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Old 10-08-2004, 05:15 PM   #1
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Stovetop cooking with Pyrex Visions cookware?

Hi Everyone!

I'm a newbie here, and came across this site searching the web for some info about Pyrex cookware. There seem to be some really enthusiastic and knowledgeable people around, which led me to believe I could possibly get some guidance concerning my problem here. Can anyone tell me if one can actually use the Pyrex (Amber) Visions line of cookware on the stovetop? I've seen this claimed at many places, especially the ones that are selling them on auction etc., but I find it hard to swallow that glassware such as pyrex can be used on the stovetop. Is their a chemical difference between the usual pyrex stuff and its Visions line that allows the latter to be used on the stovetop? And are there only certain types of stovetops that it can be used on? Does one have to follow a special heating/cooking technique and precautions while using this type of cookware on the stove? I'm really tempted to use this cookware for my stovetop cooking needs, but having no experience with it, I'd appreciate if you can share your experience and knowledge about this with me. I have an electric stove and the only pyrex I've used before is for storage and some baking.

Thanks for your time,
Anchita

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Old 10-08-2004, 05:44 PM   #2
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Anchita, that is all I use. I love my visions and use it everywhere. As long as you don't drop it on a ceramic tile floor it is darned near indestructible. One caution though, you need to get used to cooking differently with these. They REALLY retain the heat. You will need to use a lower setting for EVERYTHING you make. I hope you enjoy them, I love mine.
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Old 10-08-2004, 05:45 PM   #3
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Oh yes, sorry...my range is electric as well, but I have used them on a gas stove with no worries either. And I have been using these for about 15 years or so I think. Don't worry, they will not blow up on the stove top, they are tough.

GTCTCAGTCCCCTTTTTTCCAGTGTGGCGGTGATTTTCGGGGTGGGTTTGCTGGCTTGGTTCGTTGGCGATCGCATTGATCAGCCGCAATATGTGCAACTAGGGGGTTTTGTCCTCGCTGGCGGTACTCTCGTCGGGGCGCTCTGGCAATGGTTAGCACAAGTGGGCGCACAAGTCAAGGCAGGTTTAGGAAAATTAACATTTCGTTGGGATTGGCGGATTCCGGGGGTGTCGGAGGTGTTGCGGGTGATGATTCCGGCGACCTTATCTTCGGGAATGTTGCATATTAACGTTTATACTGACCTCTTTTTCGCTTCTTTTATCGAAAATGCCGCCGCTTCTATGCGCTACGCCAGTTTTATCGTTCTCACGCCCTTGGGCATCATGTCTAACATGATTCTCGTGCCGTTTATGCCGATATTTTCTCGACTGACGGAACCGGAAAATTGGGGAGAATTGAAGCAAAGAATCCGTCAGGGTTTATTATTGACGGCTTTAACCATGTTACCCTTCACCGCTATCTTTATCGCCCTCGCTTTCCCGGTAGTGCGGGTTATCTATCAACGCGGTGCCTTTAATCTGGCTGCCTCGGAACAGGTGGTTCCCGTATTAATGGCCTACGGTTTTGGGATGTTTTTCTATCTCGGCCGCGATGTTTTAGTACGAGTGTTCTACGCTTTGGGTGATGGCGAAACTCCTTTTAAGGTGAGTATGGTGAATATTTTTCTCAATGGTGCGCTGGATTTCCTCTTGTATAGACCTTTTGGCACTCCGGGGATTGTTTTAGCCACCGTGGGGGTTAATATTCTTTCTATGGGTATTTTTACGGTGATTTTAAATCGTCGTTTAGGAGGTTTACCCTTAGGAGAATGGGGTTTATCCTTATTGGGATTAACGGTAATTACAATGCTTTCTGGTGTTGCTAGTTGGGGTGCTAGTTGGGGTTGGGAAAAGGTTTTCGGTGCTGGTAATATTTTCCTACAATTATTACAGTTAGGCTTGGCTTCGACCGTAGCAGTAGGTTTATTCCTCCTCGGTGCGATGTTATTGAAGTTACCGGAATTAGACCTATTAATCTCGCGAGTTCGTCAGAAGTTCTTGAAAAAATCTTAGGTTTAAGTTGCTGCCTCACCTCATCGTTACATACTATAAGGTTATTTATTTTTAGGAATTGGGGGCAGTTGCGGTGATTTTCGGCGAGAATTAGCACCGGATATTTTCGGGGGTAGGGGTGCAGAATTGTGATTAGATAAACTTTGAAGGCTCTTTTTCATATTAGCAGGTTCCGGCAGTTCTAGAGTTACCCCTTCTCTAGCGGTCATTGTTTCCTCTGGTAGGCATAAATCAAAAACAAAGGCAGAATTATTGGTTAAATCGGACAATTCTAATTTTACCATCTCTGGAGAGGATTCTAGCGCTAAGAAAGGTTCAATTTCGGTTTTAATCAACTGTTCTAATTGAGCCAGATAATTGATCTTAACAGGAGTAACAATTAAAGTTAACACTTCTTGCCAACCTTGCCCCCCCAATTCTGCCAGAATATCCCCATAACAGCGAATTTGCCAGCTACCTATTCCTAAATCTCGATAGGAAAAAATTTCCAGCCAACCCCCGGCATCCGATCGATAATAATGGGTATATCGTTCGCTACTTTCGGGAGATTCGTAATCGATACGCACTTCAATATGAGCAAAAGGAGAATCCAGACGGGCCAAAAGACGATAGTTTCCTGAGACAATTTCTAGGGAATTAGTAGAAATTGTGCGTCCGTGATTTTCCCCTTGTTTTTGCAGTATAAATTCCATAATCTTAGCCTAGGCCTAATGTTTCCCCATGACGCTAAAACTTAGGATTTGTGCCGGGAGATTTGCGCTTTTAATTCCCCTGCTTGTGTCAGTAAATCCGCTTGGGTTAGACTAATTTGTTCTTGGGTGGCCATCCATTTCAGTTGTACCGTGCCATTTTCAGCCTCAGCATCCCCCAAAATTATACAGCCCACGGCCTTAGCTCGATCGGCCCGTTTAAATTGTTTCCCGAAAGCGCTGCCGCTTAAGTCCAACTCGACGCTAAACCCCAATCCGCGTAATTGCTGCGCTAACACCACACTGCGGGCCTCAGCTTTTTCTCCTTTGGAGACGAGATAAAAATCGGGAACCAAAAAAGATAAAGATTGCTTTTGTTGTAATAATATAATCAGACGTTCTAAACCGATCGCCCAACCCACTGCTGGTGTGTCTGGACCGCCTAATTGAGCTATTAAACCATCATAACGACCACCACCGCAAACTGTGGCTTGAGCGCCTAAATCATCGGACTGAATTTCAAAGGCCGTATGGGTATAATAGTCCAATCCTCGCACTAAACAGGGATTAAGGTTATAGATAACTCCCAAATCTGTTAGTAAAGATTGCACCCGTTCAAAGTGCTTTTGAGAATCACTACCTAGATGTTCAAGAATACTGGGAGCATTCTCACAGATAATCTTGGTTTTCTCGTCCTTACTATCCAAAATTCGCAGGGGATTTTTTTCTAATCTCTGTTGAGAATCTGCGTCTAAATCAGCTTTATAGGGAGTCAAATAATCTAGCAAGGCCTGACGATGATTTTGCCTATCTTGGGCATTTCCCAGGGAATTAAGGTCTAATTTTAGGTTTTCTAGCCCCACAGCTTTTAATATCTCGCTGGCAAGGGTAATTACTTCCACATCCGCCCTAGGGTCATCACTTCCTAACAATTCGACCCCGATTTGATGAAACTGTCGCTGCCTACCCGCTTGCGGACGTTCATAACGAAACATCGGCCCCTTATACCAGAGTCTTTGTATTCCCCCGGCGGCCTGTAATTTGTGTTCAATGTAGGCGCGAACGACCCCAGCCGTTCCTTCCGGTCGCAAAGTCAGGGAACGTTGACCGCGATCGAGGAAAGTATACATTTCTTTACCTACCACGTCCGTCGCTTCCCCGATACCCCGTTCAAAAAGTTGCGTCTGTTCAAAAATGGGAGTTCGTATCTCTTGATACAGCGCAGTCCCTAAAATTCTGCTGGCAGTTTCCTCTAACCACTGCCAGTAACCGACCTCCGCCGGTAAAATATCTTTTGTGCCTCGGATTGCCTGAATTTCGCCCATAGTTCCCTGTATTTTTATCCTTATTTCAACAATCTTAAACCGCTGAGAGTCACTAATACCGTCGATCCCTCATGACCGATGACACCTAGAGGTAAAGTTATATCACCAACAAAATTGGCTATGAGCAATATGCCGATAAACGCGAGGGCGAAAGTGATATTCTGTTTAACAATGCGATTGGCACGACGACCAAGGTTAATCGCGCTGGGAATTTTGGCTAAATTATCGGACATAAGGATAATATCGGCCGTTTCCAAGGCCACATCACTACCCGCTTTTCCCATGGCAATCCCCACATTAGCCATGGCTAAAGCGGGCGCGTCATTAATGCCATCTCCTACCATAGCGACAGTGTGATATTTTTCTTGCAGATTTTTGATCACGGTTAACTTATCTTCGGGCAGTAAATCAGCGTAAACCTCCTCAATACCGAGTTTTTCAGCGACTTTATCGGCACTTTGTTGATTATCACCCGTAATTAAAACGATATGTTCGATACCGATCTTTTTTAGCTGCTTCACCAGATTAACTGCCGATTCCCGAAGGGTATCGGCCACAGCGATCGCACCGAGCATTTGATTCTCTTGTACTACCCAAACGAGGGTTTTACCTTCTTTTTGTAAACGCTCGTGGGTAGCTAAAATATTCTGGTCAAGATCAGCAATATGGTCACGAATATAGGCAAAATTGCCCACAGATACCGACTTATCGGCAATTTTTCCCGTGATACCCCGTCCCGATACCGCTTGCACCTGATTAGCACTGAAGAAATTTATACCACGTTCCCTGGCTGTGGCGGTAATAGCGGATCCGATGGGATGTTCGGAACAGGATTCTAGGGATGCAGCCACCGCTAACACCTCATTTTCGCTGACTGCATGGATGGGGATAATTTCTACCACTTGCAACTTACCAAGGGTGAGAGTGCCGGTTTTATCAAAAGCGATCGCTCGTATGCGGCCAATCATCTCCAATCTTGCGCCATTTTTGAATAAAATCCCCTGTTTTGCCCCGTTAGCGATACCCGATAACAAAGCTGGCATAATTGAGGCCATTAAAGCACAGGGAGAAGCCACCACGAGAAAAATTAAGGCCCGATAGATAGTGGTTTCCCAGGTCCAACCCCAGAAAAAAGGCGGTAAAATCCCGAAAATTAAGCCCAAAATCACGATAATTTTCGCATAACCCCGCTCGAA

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Old 10-08-2004, 05:54 PM   #4
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Thanks Alix, for your prompt and very helpful resoponse! I'll keep in mind what you said about their heat retention, and look forward to cooking with them.

Thanks again,
Anchita
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Old 10-09-2004, 05:54 PM   #5
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1) Follow the instructions that come with your cookware!!!

2) Never ever set a hot glass pot on a cold metal surface!!! Use a wooden trivet/cutting board or a cloth pot holder or folded up towel to set it on.

3) Never add cold liquid to a hot glass pot ... unless in very small increments - again to prevent too rapid of a temperature change. And NEVER if the pot has boiled dry!!!

4) Let the pot come to room temp before you stick it in the sink or try to wash it.

This is glass cookware - and it is more subject to thermal shock than metal. With metal the worst would be you'll just warp a pot - glass can explode. Like Alix said, this stuff retains heat. Back in 2000-2001 there was a class action laysuit - and Visions was pulled from the shelves in Canada at least for a while - due to injuries. From what I remember readying it sounded like all of the injuries were thermal shock related.
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Old 10-10-2004, 04:37 AM   #6
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Thanks Michael, for the very informative reply. It makes perfect sense. Will be careful while using it!
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Old 10-10-2004, 11:02 PM   #7
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Also, be careful what you expect it to do. In my experience, Visions cookwear is often hard to clean. Maybe I was just using it wrong, but everything except soups seemed to stick to the glass.